JG: They had eight or nine defensemen up there so they just told me they wanted me to come somewhere that I could play and stay on the ice.  I was young so I didn’t need to be rushed into anything. The main thing is they wanted me to keep playing.

HF: They didn’t say they wanted you to work on ‘this thing’ in particular?

JG: Well, being a young player, a lot of young guys have to work on their defensive play. That’s a big part of defense, obviously, and that’s what I’m trying to work on down here most.

HF: Do you think you’ll be here the rest of the year then?

JG: We’ll see what happens. If Washington has injuries, you never know what can happen. Play were they want me to.

HF: A guy who you played with last year in Sault Ste. Marie, Michael Fine, is eligible for the draft this year. Can you tell me about him?
JG: Yeah, he’s a talented player. He was a young guy who came in last year, was a third or fourth line center for us. He can win draws, he can fight.  I’m kind of looking forward to the draft to see how high he goes because he’s a very good player. Flies under the radar a little bit.

HF: Why don’t you think he gets noticed?
JG: He’s not a guy to be flashy on the ice, he just makes simple plays. Sometimes players like that don’t catch your eye. But at the end of the night, he’s the guy who’s always going to get the puck deep and make smart plays.

HF: In the NHL, would he project as a checking line guy then?
JG: Yeah, third, fourth line center, and he can play wing.

HF: I noticed that for an offensive defenseman, you don’t have a lot of curve on your stick. Have you experimented with a curvier stick?
JG: I used to use almost a straight blade. But you kind of want to keep the puck down. I feel if I put too much curve on it, it’s going to go over the net all the time. I still have trouble with that sometimes, as straight as it is.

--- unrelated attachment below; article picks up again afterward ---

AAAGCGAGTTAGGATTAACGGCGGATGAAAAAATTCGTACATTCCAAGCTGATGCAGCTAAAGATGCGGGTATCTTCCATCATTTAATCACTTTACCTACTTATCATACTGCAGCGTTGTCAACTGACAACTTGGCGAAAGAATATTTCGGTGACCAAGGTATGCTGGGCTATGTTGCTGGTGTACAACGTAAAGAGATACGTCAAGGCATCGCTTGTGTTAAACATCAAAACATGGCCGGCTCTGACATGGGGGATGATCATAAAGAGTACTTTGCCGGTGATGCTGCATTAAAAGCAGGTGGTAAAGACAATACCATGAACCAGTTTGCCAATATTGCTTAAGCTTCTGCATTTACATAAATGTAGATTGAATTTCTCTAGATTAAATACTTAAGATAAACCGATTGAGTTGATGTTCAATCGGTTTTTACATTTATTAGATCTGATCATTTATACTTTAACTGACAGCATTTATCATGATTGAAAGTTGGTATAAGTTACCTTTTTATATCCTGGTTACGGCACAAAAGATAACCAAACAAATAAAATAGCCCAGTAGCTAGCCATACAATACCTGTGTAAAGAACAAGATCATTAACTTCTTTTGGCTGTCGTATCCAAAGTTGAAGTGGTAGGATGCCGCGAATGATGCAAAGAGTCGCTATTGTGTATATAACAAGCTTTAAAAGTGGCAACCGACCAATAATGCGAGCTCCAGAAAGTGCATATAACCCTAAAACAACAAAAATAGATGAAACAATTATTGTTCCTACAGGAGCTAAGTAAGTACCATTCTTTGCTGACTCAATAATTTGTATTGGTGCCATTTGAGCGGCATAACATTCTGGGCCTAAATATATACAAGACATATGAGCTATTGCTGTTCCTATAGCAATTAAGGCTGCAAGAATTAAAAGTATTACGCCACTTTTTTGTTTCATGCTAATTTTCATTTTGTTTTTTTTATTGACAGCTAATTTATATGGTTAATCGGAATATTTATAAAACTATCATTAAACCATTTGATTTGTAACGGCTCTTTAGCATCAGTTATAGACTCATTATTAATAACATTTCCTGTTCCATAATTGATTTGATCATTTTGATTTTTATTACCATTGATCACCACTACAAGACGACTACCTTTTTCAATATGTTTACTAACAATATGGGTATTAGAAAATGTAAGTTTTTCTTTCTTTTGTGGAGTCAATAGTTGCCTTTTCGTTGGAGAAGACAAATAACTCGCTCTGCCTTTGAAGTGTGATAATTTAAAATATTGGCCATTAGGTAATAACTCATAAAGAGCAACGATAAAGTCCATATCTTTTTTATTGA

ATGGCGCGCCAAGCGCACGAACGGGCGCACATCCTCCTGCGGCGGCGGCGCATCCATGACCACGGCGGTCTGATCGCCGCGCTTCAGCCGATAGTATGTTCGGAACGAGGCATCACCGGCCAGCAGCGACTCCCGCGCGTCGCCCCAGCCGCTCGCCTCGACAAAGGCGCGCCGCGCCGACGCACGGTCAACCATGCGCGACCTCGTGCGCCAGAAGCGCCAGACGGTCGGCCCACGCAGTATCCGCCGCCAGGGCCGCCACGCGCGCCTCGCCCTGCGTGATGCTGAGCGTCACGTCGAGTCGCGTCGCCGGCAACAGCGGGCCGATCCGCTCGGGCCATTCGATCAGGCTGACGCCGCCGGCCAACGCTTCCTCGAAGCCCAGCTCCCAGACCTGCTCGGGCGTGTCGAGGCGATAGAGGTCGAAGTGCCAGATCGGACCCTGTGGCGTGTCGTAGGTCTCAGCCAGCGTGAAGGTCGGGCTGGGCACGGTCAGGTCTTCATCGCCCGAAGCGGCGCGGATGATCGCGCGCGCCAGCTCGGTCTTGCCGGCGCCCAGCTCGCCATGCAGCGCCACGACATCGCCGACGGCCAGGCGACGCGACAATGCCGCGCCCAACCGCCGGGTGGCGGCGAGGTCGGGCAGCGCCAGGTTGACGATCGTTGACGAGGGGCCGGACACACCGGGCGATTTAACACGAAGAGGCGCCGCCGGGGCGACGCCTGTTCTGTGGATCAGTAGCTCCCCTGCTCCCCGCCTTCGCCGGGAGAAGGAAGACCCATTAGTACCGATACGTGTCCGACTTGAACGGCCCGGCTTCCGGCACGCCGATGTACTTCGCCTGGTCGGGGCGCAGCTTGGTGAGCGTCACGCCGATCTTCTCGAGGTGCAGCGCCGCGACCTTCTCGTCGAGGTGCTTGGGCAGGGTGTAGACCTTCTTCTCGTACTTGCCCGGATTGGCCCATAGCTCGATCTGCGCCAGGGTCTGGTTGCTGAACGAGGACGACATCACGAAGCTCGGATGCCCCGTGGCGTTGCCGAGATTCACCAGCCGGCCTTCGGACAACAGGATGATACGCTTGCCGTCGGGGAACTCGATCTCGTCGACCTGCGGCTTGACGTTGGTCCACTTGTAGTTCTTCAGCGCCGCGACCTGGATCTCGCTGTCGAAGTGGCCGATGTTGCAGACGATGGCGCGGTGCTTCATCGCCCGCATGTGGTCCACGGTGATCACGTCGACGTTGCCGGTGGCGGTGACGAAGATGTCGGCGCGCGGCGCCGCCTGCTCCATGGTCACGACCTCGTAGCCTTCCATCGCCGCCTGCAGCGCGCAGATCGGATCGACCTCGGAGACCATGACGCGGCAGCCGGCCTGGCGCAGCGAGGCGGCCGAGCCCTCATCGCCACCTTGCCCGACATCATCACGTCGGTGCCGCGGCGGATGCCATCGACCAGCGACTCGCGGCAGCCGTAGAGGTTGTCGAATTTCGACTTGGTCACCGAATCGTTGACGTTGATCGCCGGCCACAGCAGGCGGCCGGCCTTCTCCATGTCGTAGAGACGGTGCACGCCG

HF: But don’t you have more control over it if it’s curvier?

JG: Yeah, but if you’re rushed taking a shot or it’s a one-timer, you don’t really have time to get set for it and the puck’s going to go up with the curve of the stick. If you have a big fish hook on it, it’s going to go over the net.

HF: Do you think your accuracy has gotten better this year?

JG: Yeah, especially my last couple years in junior. I went from scoring four, five goals to 24 the next year, so I could always shoot the puck hard but I kind of worked on my accuracy in summer skating.

HF: Have you taken a little velocity off to get it more accurate?

JG: No, not necessarily. Maybe in the beginning, but once you get comfortable shooting from your normal spots on the ice, like on the power play shooting from the middle, you can put more and more velocity on the puck. 

HF: I noticed that you did something with your stick on the net at the start of periods, what’s that about?

JG: Just a superstition — post, crossbar, post. I don’t know, I’ve done it since my first year of junior.

HF: Have you ever forgotten to do it?

JG: If I forgot about it, I wouldn’t know about it (laughs). I’m sure if I forgot it wouldn’t be the end of the world. I have a couple other little things, but it’s nothing.